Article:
(b) Overutilization for commercial, recreational, scientific, or educational purposes;

(c) Disease or predation;

(d) The inadequacy of existing regulatory mechanisms; or

(e) Other natural or manmade factors affecting its continued existence.

(3) Biological, commercial and noncommercial trade or collection, or other relevant data concerning any threats (or lack thereof) to this species and regulations that may be addressing those threats.

(4) Additional information concerning the historical and current status, range, distribution, and population size of this species, including the locations of any additional populations of this species.

(5) Any information on the biological or ecological requirements of the species, and ongoing conservation measures for the species and its habitat.

(6) The reasons why we should or should not designate habitat as “critical habitat” under section 4 of the Act (16 U.S.C. 1531et seq.), including whether there are threats to the species from human activity, the degree of which can be expected to increase due to the designation, and whether that increase in threats outweighs the benefit of designation such that the designation of critical habitat is not prudent.

(7) Specific information on:

(a) The amount and distribution of Mt. Charleston blue butterfly and its habitat;

(b) What may constitute “physical or biological features essential to the conservation of the species,” within the geographical range currently occupied by the species;

(c) Where these features are currently found;

(d) Whether any of these features may require special management considerations or protection;

(e) What areas, that were occupied at the time of listing (or are currently occupied) and that contain features essential to the conservation of the species, should be included in the designation and why; and

(f) What areas not occupied at the time of listing are essential for the conservation of the species and why.

(8) Land use designations and current or planned activities in the areas occupied by the species or potential habitat and their possible impacts to the Mt. Charleston blue butterfly.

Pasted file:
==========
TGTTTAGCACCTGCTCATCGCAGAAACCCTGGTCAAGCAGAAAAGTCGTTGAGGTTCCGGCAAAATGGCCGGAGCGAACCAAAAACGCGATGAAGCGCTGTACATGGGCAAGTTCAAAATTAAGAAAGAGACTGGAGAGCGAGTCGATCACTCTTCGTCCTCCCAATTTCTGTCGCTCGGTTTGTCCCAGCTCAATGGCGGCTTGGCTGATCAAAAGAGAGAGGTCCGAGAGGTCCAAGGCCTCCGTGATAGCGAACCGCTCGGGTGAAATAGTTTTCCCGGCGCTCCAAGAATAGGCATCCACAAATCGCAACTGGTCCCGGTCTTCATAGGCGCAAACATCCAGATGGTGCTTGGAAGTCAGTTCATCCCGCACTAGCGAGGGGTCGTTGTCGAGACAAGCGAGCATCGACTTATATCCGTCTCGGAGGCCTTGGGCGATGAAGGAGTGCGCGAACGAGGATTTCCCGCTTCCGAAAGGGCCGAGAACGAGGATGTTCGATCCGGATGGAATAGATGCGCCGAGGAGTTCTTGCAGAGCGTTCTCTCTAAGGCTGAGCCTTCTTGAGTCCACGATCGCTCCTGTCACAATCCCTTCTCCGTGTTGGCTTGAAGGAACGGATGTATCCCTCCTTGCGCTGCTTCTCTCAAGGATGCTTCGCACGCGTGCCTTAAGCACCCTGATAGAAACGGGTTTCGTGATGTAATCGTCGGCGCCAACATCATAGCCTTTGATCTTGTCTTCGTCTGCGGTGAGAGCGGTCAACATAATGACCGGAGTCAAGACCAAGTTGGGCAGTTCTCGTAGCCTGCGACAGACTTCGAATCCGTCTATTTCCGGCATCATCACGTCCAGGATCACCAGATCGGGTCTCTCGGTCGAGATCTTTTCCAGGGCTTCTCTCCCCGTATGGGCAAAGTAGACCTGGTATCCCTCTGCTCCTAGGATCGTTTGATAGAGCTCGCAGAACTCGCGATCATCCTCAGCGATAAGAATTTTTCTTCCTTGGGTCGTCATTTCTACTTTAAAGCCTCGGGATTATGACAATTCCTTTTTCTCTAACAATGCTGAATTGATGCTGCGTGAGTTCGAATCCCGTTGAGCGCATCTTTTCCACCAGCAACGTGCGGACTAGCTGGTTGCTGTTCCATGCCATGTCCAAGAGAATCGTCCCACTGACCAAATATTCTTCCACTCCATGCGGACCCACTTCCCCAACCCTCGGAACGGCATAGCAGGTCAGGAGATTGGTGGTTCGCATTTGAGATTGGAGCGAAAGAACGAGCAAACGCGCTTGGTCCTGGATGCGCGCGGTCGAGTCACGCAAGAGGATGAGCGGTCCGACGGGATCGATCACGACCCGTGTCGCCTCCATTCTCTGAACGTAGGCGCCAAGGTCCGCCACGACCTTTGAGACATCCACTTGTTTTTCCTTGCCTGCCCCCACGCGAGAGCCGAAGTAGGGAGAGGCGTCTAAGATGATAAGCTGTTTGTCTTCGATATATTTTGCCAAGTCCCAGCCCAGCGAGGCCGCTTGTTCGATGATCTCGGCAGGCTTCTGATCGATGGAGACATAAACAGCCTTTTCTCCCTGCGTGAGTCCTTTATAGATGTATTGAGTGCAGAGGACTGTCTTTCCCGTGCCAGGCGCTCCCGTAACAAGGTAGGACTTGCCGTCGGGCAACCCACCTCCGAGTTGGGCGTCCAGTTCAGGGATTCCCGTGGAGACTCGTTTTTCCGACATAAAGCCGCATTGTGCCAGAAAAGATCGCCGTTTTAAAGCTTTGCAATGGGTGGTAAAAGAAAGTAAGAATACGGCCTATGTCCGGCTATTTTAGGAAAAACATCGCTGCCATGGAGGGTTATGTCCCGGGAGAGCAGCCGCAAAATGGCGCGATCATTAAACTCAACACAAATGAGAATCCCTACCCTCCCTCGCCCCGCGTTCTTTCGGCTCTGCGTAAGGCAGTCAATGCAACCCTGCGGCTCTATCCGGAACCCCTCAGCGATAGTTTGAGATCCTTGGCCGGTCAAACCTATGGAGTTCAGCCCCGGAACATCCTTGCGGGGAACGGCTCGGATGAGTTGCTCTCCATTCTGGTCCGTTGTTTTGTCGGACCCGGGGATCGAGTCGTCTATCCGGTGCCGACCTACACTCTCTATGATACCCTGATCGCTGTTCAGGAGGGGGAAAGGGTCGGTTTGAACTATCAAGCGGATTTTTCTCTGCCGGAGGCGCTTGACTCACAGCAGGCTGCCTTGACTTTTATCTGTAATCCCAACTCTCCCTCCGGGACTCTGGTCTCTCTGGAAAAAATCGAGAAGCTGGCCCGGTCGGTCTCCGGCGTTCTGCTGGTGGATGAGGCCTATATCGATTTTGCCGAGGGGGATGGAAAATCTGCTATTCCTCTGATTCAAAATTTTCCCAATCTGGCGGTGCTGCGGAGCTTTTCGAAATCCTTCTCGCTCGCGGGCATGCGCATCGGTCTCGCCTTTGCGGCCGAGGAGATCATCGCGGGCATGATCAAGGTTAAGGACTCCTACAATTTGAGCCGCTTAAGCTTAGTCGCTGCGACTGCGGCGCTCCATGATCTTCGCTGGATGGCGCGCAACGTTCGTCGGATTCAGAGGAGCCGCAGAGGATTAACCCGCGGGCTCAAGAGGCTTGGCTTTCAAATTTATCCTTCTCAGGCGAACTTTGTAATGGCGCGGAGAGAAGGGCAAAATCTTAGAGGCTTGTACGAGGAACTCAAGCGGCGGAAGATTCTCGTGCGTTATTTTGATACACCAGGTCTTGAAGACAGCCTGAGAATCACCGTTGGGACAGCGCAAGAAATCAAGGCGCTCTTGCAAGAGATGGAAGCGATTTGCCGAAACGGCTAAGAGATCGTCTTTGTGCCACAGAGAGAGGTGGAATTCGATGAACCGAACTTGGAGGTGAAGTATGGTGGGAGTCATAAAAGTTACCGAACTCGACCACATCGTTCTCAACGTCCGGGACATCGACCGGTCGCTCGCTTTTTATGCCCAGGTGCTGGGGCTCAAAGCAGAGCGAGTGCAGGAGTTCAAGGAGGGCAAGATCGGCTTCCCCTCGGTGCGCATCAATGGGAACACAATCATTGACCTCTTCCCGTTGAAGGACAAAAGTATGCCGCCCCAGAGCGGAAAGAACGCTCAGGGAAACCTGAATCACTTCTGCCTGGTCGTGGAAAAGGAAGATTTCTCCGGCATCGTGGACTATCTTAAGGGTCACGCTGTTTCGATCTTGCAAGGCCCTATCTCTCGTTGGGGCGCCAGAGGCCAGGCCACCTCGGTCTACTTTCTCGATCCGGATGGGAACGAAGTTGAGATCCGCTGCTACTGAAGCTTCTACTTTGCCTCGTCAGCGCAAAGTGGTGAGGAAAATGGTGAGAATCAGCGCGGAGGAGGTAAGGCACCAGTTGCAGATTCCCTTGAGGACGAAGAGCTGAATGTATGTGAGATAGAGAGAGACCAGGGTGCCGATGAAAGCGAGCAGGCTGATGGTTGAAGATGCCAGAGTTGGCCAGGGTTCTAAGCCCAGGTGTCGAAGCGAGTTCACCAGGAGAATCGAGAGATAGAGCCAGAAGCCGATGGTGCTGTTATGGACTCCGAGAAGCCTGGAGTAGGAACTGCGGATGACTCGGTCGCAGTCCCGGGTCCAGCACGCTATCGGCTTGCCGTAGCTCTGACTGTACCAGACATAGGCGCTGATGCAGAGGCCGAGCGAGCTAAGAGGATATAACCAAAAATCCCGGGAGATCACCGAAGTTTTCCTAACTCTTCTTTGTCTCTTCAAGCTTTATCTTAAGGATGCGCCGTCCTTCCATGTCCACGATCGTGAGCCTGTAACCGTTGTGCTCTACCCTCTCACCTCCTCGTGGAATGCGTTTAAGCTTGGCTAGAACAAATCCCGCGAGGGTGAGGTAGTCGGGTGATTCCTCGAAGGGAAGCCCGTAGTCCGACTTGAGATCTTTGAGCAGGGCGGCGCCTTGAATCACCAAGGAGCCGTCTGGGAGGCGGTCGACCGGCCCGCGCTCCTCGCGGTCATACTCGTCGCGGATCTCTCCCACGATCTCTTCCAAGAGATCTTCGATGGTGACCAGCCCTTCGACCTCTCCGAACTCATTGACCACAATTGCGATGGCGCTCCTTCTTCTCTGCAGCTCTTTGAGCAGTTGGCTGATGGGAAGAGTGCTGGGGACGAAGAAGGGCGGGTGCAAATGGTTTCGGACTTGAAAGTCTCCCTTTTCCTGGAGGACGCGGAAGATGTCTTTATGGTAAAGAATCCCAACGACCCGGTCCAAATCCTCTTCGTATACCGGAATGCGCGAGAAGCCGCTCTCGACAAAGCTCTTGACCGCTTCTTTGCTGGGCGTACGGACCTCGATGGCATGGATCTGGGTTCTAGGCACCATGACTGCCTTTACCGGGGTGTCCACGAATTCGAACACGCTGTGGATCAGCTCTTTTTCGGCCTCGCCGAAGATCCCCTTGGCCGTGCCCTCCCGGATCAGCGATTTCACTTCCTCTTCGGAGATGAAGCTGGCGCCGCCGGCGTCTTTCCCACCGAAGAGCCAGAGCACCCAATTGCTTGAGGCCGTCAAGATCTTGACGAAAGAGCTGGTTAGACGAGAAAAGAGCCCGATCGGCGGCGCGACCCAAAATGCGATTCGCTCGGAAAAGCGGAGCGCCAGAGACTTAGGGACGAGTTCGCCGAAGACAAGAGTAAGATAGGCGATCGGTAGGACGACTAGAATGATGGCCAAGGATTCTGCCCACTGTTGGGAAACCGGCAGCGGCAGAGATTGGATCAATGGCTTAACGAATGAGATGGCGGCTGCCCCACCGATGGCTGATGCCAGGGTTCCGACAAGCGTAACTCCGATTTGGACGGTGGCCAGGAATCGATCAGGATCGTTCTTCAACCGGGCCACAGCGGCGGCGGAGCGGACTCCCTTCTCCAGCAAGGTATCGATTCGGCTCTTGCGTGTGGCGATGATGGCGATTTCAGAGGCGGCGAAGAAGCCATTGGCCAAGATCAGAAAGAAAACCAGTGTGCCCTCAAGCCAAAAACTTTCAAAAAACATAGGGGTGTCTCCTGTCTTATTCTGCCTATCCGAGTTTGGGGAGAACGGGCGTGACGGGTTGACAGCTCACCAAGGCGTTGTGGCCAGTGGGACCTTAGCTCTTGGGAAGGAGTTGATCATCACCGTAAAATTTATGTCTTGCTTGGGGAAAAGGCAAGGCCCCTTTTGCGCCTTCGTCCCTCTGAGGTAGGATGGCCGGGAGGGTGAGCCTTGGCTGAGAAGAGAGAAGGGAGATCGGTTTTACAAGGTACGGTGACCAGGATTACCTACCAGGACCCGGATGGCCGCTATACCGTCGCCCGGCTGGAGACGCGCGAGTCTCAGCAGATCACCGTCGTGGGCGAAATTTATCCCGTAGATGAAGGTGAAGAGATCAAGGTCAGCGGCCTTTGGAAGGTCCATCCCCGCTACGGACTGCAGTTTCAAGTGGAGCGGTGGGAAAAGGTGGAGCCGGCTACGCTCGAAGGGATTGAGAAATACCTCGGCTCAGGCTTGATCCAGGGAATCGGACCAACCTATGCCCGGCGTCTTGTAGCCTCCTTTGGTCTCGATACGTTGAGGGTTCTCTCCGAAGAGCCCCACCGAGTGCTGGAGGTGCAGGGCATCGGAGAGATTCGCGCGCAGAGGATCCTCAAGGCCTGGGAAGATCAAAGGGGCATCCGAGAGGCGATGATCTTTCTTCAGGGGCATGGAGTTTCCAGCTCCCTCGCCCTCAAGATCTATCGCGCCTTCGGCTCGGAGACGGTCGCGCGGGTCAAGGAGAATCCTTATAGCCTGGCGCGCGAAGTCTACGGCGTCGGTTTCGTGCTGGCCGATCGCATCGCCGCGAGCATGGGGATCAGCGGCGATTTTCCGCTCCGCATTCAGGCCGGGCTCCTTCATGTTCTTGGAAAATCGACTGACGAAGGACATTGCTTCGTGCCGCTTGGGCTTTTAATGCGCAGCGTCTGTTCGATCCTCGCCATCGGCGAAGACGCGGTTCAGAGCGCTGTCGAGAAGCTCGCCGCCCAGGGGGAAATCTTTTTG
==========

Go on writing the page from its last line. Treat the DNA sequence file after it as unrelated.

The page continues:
(9) Information on the projected and reasonably likely impacts of climate change on the Mt. Charleston blue butterfly or its habitat.

(10) Threats to the Mt. Charleston blue butterfly from collection of or commercial trade involving the lupine blue butterfly (Plebejus lupini texanus), Reakirt's blue butterfly (Echinargus isola), Spring Mountains icarioides blue butterfly (Plebejus icarioides austinorum), and the two Spring Mountains dark blue butterflies (Euphilotes ancilla crypticaandE. a. purpura), due to the Mt. Charleston blue's similarity in appearance to these species.

(11) Effects of and necessity of establishing the proposed 4(d) special rule to establish prohibitions on collection of, or commercial trade involving, the lupine blue butterfly, Reakirt's blue butterfly, Spring Mountains icarioides blue butterfly, and two Spring Mountains dark blue butterflies.

(12) Any foreseeable economic, national security, or other relevant impacts that may result from designating any area that may be included in the final designation. We are particularly interested in any impacts on small entities, and the benefits of including or excluding areas from the proposed designation that are subject to these impacts.

(13) Whether our approach to designating critical habitat could be improved or modified in any way to provide for greater public participation and understanding, or to assist us in accommodating public concerns and comments.

(14) The likelihood of adverse social reactions to the designation of critical habitat and how the consequences of such reactions, if likely to occur, would relate to the conservation and regulatory benefits of the proposed critical habitat designation.

Please include sufficient information with your submission (such as scientific journal articles or other publications) to allow us to verify any scientific or commercial information you include.

Please note that submissions merely stating support for or opposition to the action under consideration without providing supporting information, although noted, will not be considered in making a determination, as section 4(b)(1)(A) of the Act directs that determinations as to whether any species is a threatened or endangered species must be made “solely on thebasis of the best scientific and commercial data available.”

You may submit your comments and materials concerning this proposed rule by one of the methods listed in theADDRESSESsection. We request that you send comments only by the methods described in theADDRESSESsection.